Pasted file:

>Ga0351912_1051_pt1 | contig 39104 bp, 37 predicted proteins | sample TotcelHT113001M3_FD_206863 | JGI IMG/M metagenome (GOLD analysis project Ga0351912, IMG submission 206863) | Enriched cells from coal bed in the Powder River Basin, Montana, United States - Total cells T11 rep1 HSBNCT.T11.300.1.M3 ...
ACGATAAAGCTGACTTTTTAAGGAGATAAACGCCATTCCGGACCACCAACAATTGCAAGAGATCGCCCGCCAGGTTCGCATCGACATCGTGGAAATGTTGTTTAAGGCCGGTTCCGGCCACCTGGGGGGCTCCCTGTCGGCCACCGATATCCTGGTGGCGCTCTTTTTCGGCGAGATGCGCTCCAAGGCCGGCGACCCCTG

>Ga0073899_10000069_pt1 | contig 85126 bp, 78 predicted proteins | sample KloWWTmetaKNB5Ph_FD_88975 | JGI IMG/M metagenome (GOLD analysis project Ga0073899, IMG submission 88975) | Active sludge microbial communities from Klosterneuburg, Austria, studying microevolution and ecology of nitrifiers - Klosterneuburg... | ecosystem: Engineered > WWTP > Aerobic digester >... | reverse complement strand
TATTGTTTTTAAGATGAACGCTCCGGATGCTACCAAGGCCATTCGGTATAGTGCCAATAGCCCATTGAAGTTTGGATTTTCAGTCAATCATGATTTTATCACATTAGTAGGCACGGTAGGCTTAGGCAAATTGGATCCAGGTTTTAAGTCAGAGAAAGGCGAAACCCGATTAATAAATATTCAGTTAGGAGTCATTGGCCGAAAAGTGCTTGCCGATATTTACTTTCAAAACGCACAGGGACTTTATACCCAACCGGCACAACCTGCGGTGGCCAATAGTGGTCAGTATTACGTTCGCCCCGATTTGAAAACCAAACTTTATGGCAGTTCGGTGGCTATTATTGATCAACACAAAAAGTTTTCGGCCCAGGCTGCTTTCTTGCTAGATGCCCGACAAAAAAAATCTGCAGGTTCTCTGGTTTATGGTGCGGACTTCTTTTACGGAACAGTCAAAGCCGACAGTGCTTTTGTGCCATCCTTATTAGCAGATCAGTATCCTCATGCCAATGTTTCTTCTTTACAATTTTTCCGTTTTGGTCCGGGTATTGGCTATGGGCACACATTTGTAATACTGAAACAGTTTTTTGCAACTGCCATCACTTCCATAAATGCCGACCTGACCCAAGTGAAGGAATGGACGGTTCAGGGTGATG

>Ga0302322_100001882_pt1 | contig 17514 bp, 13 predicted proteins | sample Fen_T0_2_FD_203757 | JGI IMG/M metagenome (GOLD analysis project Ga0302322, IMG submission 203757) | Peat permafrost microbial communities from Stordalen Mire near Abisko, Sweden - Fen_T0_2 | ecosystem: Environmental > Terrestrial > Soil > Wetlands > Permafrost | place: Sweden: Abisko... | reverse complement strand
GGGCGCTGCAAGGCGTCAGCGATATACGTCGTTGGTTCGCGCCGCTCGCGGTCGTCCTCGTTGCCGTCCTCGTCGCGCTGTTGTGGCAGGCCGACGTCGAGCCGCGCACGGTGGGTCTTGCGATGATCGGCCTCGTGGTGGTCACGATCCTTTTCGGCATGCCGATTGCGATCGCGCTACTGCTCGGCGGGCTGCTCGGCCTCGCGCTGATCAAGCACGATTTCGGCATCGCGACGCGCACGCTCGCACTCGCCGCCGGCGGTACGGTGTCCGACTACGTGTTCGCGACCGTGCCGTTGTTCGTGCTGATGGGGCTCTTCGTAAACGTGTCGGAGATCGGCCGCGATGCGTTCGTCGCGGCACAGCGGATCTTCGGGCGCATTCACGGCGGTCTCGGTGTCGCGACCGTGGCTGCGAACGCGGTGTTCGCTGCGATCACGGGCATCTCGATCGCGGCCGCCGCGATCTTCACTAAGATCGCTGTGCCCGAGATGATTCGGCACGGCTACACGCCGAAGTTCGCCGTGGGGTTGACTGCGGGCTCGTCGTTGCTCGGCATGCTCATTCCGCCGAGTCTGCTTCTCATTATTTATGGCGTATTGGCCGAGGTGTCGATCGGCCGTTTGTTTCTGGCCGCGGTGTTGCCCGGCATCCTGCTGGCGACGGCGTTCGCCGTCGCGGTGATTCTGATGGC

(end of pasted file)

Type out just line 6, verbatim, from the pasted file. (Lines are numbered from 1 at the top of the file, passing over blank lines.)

GGGCGCTGCAAGGCGTCAGCGATATACGTCGTTGGTTCGCGCCGCTCGCGGTCGTCCTCGTTGCCGTCCTCGTCGCGCTGTTGTGGCAGGCCGACGTCGAGCCGCGCACGGTGGGTCTTGCGATGATCGGCCTCGTGGTGGTCACGATCCTTTTCGGCATGCCGATTGCGATCGCGCTACTGCTCGGCGGGCTGCTCGGCCTCGCGCTGATCAAGCACGATTTCGGCATCGCGACGCGCACGCTCGCACTCGCCGCCGGCGGTACGGTGTCCGACTACGTGTTCGCGACCGTGCCGTTGTTCGTGCTGATGGGGCTCTTCGTAAACGTGTCGGAGATCGGCCGCGATGCGTTCGTCGCGGCACAGCGGATCTTCGGGCGCATTCACGGCGGTCTCGGTGTCGCGACCGTGGCTGCGAACGCGGTGTTCGCTGCGATCACGGGCATCTCGATCGCGGCCGCCGCGATCTTCACTAAGATCGCTGTGCCCGAGATGATTCGGCACGGCTACACGCCGAAGTTCGCCGTGGGGTTGACTGCGGGCTCGTCGTTGCTCGGCATGCTCATTCCGCCGAGTCTGCTTCTCATTATTTATGGCGTATTGGCCGAGGTGTCGATCGGCCGTTTGTTTCTGGCCGCGGTGTTGCCCGGCATCCTGCTGGCGACGGCGTTCGCCGTCGCGGTGATTCTGATGGC